The Incredible Power of One Day in the Life of Ivan Denisovich

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The Incredible Power of One Day in the Life of Ivan Denisovich

It has been Russian writers in particular, who for two centuries have struggled against censorship and oppression to accomplish two great tasks: to create innovative and meaningful art, and to use that art to make a statement about a specifically Russian predicament. So often the theme was political, and so many generations of Russians criticised Mother Russia for her backward ways. Vissarion Belinsky's caustic admonitions in his "Letter to Gogol" were long a rallying cry for writers: "This is why, especially among us, universal attention is paid...to every manifestation of any so-called liberal trend, no matter how poor the writer's gifts...The public...sees in Russian writers its only leaders, defenders and saviours from dark autocracy, Orthodoxy, and the national way of life." This conditional existence was the inheritance of Alexander Solzhenitsyn, who followed the great Russian tradition of the intelligentsia. To awaken Russia's people and illuminate for them the deep recesses of a world which is yet unknown to them, this was, I believe, the greater part of why he chose to write One Day in the Life of Ivan Denisovich, and for it to be published first in Russia.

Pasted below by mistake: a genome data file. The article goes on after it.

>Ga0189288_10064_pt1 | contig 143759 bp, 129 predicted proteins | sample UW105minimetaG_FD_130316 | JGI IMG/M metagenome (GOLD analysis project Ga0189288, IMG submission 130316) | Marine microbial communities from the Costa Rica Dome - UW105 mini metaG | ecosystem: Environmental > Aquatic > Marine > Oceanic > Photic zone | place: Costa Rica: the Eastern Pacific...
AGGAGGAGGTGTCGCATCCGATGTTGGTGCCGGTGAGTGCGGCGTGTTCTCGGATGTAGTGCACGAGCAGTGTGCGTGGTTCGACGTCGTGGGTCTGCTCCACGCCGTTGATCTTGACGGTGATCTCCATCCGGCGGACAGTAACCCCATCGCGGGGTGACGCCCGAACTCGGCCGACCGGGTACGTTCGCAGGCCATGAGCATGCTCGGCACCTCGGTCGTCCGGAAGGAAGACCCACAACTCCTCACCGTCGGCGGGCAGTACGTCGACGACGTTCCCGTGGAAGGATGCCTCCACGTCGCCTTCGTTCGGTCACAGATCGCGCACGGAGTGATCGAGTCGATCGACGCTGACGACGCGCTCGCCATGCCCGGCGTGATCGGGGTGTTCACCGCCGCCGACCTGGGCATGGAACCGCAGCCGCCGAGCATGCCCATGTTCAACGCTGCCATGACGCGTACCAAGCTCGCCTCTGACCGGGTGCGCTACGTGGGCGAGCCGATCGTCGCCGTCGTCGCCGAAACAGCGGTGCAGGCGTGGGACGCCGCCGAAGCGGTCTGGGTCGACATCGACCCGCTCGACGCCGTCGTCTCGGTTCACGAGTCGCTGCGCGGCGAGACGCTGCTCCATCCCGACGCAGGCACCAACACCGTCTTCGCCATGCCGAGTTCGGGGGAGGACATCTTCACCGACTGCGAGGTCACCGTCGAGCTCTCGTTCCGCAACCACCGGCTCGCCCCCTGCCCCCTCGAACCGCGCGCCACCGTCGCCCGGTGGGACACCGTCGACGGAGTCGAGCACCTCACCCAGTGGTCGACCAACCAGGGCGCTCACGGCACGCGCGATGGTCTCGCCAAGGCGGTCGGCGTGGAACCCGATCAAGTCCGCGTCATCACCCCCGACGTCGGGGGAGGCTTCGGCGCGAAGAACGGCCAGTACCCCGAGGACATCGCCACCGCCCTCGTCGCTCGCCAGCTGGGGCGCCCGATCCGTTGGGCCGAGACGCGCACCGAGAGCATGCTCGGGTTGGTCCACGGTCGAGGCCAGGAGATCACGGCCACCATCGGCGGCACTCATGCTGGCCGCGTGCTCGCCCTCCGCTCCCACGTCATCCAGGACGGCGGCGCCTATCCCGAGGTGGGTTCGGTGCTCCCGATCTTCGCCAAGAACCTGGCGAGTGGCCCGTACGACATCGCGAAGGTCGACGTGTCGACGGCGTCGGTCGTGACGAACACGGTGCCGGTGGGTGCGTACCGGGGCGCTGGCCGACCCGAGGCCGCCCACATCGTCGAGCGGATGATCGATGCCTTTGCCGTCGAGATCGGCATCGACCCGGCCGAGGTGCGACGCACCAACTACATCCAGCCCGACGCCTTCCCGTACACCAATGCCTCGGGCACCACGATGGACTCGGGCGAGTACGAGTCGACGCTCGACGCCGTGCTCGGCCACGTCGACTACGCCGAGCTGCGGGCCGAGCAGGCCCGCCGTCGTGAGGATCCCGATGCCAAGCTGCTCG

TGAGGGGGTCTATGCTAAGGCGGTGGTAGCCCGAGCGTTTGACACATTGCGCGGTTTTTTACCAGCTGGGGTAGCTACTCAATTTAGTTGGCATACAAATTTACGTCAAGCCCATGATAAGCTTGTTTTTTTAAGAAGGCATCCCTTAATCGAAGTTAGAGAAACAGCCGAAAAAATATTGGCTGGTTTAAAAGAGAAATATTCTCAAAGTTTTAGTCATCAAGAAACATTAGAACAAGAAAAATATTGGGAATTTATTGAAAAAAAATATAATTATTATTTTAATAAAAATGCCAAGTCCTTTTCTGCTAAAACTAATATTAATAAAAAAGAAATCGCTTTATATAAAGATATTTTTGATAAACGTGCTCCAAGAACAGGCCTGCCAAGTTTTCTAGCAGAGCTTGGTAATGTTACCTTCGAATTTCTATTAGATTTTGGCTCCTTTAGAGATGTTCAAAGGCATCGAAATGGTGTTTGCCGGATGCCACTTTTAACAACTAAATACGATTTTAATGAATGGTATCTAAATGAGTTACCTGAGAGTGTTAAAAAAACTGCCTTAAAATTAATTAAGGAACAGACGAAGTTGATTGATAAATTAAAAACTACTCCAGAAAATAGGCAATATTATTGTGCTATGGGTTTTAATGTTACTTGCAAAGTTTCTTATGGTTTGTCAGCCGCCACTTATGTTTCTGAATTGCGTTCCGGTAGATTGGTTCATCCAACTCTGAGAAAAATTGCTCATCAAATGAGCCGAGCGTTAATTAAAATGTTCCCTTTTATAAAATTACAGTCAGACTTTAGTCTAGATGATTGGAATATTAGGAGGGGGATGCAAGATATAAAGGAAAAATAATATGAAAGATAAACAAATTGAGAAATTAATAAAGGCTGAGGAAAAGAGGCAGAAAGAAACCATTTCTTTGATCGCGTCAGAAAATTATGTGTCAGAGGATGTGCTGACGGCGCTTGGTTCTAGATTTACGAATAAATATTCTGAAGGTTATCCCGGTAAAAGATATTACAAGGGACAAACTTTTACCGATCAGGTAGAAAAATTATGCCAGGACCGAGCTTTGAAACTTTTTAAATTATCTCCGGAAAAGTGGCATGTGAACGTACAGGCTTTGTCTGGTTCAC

Solzhenitsyn's intent on writing One Day could never have been solely literary. If that were so, he would have chosen a safe topic, instead of one of the uttermost dangerous, forbidden subjects of the day. He chose an open attack on Stalin's penal system. Continuing to write in this vein eventually caused his expulsion from the Union of Soviet Writers. His expulsion made it impossible for him to earn a living as a writer where within his country. No...

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...s during the twentieth century. Every blast of cold, every scrape of hunger or wince of pain the reader experiences through the the book is but a wisp, in respect to the endurance, sickness, and deaths of Stalin's million-headed vicitm; Russia, the ancient nation, was being slaughtered. Solzhenitsyn witnessed the massacre, knew the blade's sharpness by his own trials, and rose up to meet its edge.

Works Cited

Labedze, Leopold. Solzhenitsyn: A Documentary Record. Harper and Row Publishers, New York. 1971.

Solzhenitsyn, Alexander. One Day in the Life of Ivan Denisovich.

Smith, Hedrick. The New Russians. Random House, New York. 1990.

Vissarion Belinsky, "Open Letter to Gogol", 15 July 1847.

Remnick, David. Resurrection: The Struggle For a New Russia. Random House, New York. 1997.

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